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The Unaddressed In The Black Community

The Unaddressed In The Black Community

By Yvonne Sam
PRIDE Columnist

yvonne-samIt is not only the police who can lay claim to having a monopoly on the Code of Silence. No way! When it comes to certain topics in the Black community then there is a cloistered way of silence.

For various reasons we do not want to address them, and at times it has caused some confusion. We want to address racism and injustice, but that’s strictly on the outside, it is the inside that is an entirely different ballgame.

There are some hot button topics that Blacks refuse, point blank, to talk about and/or acknowledge, even if they know it is right or wrong.

Here are some things that Black people would not, and will not, address:

Abuse (sexual, mental, emotional and physical)
We have been known to be a community that thrives on talking about taking care of our own, but that is merely the frosting on the cake. In fact, we actually dismiss and belittle the victims, making them feel as if the abuse was entirely their fault, thereby protecting the abuser. The reason given is because “we”, meaning the community, do not want to cause hurt to someone’s mother and/ or family. Yet, the victim is forced to carry on as if nothing happened, and grow up continuing to see and interact with the abuser at family functions and other family-related events, to avoid embarrassing the family. This is the primary reason why accountability is not a priority in the Black community.

Disabled members of the community
Individuals in the Black community who are disabled (learning disabled, mentally disabled, physically disabled) are often treated like second class citizens, mainly because they are seen as burdens and not exactly productive in the world. Many are also seen as an embarrassment to their family and to the community. If an individual is slow to finish things, he/she is viewed in a negative light.

Black folks like to scapegoat, because it is much easier to lay the blame on someone to avoid being held responsible for something, or to take attention off them. An innocent person, who gets scapegoated in the Black community, usually spends years trying to clean up a damaged reputation as a result of a family member(s) painting a false negative picture of them.

This is a big one and, again, never ever discussed. Black folks are of the belief that control can be achieved through intimidation, threats and manipulation. They do not want to lose control over some things, that’s why bullying seems to be a deep-seated issue that is swept under the rug. Even speaking out about it can evoke nasty comments from others when the victim stands up for him/herself and would tolerate no further abuse and mistreatment.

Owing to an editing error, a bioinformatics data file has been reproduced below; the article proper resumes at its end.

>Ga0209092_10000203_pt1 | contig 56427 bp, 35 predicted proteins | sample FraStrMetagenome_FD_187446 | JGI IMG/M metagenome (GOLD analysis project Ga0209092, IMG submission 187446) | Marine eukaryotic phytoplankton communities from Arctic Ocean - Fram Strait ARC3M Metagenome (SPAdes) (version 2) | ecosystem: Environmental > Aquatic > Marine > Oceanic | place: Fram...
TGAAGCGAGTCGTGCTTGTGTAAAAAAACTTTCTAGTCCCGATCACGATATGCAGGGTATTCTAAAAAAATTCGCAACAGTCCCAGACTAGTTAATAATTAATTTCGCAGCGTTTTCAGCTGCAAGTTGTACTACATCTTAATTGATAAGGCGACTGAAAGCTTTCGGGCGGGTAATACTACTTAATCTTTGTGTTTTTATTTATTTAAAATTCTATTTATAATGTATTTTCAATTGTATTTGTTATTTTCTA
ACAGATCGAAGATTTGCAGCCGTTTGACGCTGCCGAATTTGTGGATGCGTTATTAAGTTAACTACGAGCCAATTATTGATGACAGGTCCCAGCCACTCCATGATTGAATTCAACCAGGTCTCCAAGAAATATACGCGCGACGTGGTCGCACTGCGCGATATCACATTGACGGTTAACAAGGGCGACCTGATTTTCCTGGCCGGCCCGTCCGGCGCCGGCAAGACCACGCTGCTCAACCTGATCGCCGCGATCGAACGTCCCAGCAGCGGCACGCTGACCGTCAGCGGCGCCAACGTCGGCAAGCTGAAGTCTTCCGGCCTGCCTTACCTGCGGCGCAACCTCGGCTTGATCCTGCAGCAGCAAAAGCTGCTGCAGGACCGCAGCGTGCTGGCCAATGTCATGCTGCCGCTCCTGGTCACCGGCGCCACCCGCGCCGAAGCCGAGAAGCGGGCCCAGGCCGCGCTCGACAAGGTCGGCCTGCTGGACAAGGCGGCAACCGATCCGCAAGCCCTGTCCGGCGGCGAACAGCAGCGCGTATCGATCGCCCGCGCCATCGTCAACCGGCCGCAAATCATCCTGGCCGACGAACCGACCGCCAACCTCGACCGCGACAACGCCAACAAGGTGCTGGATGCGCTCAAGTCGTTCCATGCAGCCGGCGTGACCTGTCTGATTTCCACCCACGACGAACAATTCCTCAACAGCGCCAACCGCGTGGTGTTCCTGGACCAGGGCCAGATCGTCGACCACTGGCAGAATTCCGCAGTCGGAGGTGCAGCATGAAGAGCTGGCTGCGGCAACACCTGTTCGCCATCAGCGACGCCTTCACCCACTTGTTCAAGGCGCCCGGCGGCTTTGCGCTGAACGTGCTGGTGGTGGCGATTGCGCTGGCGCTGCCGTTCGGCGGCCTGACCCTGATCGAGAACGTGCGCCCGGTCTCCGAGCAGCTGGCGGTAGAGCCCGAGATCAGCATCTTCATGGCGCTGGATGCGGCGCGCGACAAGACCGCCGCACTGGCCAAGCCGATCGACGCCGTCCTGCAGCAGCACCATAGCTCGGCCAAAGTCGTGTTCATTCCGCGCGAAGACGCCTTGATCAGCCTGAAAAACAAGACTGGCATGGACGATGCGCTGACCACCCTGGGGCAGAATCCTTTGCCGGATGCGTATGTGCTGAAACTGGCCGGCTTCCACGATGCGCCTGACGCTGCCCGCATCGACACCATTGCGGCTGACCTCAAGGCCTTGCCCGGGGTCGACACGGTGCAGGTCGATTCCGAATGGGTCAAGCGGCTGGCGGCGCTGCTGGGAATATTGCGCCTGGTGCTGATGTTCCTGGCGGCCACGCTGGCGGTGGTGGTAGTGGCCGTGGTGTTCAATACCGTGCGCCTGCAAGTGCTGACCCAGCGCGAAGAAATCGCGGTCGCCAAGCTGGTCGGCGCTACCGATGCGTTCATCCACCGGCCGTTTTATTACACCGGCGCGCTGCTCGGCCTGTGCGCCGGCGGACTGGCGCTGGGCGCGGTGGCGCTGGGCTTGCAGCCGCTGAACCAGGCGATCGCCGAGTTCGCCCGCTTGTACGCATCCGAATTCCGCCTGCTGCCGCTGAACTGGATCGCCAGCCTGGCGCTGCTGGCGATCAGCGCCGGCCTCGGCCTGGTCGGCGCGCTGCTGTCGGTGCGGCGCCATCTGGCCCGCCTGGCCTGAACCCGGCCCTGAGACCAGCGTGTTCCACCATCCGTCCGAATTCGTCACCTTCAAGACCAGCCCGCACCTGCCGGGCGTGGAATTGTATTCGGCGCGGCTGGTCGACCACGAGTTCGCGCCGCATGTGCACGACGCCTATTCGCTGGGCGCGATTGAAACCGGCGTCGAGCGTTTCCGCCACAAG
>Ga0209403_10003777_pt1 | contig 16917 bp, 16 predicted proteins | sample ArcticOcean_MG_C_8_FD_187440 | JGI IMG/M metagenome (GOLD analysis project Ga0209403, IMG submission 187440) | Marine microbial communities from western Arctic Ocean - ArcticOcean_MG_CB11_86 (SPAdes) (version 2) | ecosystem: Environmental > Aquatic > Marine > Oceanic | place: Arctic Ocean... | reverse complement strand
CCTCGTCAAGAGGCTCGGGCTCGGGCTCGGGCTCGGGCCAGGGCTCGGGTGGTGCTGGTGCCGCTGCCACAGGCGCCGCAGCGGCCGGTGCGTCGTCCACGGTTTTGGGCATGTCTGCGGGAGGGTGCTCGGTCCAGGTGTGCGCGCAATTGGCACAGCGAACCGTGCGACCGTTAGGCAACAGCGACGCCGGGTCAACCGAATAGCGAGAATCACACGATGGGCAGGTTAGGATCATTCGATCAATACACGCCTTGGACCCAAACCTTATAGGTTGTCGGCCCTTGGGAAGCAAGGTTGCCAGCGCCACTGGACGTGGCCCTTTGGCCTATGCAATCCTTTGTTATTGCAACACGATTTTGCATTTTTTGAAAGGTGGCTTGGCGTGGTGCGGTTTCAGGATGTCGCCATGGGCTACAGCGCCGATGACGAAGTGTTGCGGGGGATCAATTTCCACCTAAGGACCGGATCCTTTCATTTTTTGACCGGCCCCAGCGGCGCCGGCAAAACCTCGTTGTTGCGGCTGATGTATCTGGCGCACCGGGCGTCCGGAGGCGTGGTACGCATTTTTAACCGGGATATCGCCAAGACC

Excusing poor behavior
Most of us know and have seen within our own families that we want to moan and groan about the injustices of the world towards Blacks, but we do not want to discuss the poor, and oftentimes tactless, behavior of our people. Yet the minute that someone speaks out they’re attacked for saying something that’s obviously true. We do not want to address the behavior of ourselves or other blacks. We are fine with texting, Facebooking and emailing the hell out of the individual on social media, saying they are wrong for what they said. In all honesty, the family dynamics of Blacks is jacked up and it only takes one person to start the dialogue about a silent problem that gets worse each day, and to stop the justification and excuses for someone or somebody.

Sadly, it is these things that fuel the negative and oftentimes hostile action within the Black community. We never want to talk about it and will come down hard on anyone who steps up and speaks out, because the Black community is threatened by the truth when someone speaks out about the injustices within the community, involving our own people.

Stacey Dash, a former contributor of Fox News received a lot of heat when she opened the dialogue to discuss the negative elements that has brought down the black community. The fact that ANY dialogue that is raised by those who say it, are the ones who get harped on for speaking the truth about what really goes on in the black community, in terms of social things. Incidentally, Stacey Dash is a Black female of African American origin.

The lingering question still remains: how are we going to progress forward if we cannot talk about certain things that have, and still continue to, plague the Black community?

Aleuta — the struggle continues.

Yvonne Sam, a retired Head Nurse and Secondary School Teacher, is Vice-president of the Guyana Cultural Association of Montreal. A regular columnist for over two decades with the Montreal Community Contact, her insightful and incursive articles on topics ranging from politics, human rights and immigration, to education and parenting have also appeared in the Huffington Post, Montreal Gazette, XPressbogg and Guyanese OnLine. She is also the recipient of the Governor General of Canada Caring Canadian Citizen Award.

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